Background: The diagnosis of pulmonary embolism is difficult because the clinical diagnosis is nonspecific and all of the objective tests have limitations. The assay for plasma d-dimer may be useful as an exclusion test if results are negative. We conducted a prospective cohort study that evaluated the clinical utility (usefulness) of an automated quantitative d-dimer test in the diagnosis of patients with suspected pulmonary embolism.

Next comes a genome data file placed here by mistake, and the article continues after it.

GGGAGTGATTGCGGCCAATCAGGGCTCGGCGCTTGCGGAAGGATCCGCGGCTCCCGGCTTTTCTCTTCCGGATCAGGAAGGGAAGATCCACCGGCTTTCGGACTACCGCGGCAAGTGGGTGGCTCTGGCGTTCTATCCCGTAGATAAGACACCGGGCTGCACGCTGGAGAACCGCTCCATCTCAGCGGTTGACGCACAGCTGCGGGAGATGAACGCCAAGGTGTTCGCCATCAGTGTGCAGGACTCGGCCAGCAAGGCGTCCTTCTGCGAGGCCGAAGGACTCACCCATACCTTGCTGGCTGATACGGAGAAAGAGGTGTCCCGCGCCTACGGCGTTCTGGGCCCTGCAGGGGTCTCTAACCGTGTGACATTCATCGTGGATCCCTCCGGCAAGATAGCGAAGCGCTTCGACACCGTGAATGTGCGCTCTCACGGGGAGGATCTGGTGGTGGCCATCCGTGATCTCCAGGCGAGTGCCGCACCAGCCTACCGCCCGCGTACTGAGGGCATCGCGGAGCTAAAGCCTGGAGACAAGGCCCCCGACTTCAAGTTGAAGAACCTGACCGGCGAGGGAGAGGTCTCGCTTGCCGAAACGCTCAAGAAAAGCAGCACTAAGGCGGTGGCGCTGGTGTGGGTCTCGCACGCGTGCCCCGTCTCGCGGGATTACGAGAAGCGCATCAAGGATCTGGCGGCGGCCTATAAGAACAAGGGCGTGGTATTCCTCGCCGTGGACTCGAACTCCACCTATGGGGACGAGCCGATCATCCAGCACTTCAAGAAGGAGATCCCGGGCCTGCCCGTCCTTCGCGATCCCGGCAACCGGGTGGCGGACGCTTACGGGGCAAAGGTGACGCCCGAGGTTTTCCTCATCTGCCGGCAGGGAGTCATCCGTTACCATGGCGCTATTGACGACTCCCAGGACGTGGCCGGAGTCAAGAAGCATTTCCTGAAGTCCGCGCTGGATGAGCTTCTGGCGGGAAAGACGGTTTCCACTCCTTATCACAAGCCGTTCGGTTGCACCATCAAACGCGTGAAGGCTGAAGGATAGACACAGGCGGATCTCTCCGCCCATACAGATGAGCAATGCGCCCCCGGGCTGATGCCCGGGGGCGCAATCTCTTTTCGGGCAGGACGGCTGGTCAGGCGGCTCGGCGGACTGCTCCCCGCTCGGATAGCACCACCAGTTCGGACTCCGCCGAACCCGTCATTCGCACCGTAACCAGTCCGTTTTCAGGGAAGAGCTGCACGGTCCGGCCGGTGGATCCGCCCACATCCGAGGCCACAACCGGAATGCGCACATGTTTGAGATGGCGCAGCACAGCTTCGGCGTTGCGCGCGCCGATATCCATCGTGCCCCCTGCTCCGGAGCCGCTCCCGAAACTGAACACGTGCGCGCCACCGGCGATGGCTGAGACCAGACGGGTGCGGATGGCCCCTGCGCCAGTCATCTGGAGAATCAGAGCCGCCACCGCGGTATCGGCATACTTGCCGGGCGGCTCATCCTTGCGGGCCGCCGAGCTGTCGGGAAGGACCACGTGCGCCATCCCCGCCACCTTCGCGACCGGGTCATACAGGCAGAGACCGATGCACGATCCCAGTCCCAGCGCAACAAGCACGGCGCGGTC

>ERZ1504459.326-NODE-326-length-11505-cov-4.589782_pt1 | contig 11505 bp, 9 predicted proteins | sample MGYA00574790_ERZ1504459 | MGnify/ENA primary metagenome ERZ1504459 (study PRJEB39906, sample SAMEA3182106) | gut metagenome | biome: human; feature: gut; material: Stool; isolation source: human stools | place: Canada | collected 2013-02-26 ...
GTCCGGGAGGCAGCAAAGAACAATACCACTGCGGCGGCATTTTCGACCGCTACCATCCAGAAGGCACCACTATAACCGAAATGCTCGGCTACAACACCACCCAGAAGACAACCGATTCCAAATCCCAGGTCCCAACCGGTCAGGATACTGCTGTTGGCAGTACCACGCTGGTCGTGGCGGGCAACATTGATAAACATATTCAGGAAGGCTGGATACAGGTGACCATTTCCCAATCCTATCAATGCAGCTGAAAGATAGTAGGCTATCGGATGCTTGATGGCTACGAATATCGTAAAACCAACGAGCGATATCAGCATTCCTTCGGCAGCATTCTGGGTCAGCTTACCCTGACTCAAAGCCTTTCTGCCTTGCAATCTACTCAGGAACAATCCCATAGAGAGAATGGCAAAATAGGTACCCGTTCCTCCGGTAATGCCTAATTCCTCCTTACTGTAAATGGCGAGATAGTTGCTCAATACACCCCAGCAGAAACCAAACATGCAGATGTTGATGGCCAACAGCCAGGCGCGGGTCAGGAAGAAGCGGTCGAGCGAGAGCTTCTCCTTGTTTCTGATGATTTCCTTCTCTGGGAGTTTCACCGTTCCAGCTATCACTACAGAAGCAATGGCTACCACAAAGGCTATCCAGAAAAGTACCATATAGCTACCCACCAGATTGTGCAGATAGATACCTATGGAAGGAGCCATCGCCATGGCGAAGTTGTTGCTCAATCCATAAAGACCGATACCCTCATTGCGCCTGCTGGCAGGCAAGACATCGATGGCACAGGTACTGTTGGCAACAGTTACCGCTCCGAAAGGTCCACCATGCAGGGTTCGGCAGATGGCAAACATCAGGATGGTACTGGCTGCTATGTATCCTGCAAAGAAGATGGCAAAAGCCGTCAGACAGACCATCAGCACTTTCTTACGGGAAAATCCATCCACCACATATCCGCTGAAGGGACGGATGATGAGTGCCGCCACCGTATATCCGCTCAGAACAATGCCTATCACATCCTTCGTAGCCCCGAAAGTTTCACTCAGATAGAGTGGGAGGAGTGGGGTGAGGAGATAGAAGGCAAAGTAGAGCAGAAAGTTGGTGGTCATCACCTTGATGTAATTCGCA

Methods: Consecutive eligible patients who had clinically suspected PE with nondiagnostic lung scans or negative helical CT scan of the chest results underwent d-dimer testing.
Results: The d-dimer results were negative in 11 of 103 inpatients (10.6%, 95% confidence interval [CI], 5.5 to 18.3%) and 7 of 22 outpatients (31.8%, 95% CI, 13.9 to 54.9%; p = 0.02).
Conclusions: Measurement of plasma d-dimer is of limited clinical utility for inpatients with clinically suspected pulmonary embolism and nondiagnostic lung scans or negative helical CT results at a US academic health center.